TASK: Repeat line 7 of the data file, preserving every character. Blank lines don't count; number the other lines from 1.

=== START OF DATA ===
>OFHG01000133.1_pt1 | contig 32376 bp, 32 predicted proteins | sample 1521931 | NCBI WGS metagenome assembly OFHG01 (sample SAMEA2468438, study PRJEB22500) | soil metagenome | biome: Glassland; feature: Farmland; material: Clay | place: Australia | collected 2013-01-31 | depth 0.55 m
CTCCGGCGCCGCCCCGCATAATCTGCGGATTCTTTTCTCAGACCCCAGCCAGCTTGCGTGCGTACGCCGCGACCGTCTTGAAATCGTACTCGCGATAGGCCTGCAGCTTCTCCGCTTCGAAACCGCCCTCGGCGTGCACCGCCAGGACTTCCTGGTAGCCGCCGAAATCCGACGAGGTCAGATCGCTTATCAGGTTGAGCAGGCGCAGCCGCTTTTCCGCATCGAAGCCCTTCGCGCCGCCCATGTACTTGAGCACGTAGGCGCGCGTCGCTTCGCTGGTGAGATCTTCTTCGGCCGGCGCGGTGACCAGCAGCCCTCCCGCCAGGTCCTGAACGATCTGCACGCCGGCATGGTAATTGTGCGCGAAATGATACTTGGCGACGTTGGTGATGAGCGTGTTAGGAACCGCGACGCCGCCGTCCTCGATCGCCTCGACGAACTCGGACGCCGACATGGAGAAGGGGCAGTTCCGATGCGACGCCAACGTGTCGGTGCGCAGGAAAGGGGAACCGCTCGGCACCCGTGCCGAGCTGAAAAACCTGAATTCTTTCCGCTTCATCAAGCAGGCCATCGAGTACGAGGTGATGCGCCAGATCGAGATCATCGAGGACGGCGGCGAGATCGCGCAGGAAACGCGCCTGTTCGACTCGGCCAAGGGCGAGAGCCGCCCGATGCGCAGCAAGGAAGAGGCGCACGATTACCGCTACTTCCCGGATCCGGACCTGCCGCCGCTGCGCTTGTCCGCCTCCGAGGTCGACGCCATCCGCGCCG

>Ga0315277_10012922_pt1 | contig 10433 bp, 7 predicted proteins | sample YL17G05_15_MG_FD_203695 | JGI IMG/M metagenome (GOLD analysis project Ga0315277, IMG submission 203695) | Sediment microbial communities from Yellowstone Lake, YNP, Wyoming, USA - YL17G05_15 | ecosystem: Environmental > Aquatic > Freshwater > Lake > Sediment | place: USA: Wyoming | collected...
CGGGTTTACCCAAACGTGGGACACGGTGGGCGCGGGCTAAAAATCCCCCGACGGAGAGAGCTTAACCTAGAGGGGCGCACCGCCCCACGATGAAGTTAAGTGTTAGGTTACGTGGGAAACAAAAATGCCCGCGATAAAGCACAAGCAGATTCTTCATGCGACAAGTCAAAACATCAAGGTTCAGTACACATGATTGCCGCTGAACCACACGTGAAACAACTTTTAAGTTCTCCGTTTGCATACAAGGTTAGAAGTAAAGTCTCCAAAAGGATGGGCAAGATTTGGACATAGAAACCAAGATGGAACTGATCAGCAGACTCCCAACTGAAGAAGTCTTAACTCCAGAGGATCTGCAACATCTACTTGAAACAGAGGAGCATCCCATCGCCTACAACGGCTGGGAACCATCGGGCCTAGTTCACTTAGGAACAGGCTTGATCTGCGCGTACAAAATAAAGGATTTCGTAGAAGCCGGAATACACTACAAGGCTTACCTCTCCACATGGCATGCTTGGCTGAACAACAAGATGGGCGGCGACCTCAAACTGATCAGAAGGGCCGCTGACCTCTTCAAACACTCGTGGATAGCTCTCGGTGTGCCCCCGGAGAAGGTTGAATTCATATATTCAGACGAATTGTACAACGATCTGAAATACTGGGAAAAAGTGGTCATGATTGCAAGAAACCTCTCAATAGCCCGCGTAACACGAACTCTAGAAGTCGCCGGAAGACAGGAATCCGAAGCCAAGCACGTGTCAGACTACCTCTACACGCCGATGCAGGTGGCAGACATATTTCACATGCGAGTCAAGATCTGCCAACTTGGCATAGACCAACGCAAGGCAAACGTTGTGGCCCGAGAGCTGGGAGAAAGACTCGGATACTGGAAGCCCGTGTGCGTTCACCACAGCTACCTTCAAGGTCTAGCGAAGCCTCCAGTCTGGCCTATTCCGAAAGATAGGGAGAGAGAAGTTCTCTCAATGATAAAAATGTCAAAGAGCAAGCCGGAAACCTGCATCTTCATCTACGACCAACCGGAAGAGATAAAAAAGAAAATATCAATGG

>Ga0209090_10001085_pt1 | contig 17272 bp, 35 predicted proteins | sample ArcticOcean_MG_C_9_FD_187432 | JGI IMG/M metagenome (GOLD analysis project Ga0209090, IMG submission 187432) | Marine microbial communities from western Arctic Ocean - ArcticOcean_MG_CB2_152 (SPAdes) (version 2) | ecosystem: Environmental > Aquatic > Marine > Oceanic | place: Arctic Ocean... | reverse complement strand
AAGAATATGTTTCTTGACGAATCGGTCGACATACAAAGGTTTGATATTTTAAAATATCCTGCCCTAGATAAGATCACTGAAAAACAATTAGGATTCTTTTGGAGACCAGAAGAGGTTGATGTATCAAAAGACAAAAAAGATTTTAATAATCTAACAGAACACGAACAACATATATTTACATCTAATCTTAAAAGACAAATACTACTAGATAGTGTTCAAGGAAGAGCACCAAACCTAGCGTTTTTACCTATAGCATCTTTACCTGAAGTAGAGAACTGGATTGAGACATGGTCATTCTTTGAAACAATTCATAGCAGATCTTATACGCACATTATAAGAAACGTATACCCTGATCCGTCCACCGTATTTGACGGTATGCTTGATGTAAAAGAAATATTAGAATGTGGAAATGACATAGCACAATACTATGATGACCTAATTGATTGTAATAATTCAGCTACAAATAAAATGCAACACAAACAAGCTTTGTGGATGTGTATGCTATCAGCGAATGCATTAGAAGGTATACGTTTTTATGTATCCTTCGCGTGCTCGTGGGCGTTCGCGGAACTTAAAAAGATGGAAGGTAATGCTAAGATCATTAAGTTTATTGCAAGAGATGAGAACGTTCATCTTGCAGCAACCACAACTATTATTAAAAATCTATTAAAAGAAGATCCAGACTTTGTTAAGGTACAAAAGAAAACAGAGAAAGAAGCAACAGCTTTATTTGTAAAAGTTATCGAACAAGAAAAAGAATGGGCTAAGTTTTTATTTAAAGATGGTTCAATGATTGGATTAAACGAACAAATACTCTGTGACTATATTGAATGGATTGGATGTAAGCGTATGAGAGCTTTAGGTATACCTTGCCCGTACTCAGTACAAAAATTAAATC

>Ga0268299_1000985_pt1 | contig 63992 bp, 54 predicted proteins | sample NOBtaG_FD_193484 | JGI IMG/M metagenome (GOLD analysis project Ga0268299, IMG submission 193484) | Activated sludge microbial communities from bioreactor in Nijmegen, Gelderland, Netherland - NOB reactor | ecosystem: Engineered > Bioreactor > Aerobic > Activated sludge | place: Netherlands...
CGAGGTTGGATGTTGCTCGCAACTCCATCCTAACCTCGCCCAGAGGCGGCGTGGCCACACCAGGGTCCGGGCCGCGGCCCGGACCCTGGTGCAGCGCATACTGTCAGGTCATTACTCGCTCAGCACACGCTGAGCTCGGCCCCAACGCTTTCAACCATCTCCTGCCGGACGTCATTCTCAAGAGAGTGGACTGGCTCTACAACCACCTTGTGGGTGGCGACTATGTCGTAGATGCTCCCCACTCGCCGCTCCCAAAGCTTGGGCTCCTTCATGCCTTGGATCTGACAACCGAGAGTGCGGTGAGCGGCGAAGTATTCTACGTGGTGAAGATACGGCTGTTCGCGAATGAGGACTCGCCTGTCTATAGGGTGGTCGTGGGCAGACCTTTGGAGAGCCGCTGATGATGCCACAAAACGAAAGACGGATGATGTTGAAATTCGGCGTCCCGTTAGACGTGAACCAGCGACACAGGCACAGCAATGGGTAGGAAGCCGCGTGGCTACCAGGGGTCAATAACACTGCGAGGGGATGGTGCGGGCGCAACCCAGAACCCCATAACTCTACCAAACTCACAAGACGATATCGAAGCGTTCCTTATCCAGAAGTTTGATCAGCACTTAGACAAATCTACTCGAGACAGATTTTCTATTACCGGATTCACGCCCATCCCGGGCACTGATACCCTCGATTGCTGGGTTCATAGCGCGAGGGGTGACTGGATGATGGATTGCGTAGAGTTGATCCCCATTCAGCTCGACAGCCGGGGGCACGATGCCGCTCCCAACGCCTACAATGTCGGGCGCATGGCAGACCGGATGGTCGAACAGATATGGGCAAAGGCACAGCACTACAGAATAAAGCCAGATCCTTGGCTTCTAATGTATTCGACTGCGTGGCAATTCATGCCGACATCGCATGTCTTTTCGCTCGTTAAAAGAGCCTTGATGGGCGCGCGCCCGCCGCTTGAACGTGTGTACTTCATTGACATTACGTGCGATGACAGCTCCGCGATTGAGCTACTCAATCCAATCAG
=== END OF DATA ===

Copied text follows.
>Ga0268299_1000985_pt1 | contig 63992 bp, 54 predicted proteins | sample NOBtaG_FD_193484 | JGI IMG/M metagenome (GOLD analysis project Ga0268299, IMG submission 193484) | Activated sludge microbial communities from bioreactor in Nijmegen, Gelderland, Netherland - NOB reactor | ecosystem: Engineered > Bioreactor > Aerobic > Activated sludge | place: Netherlands...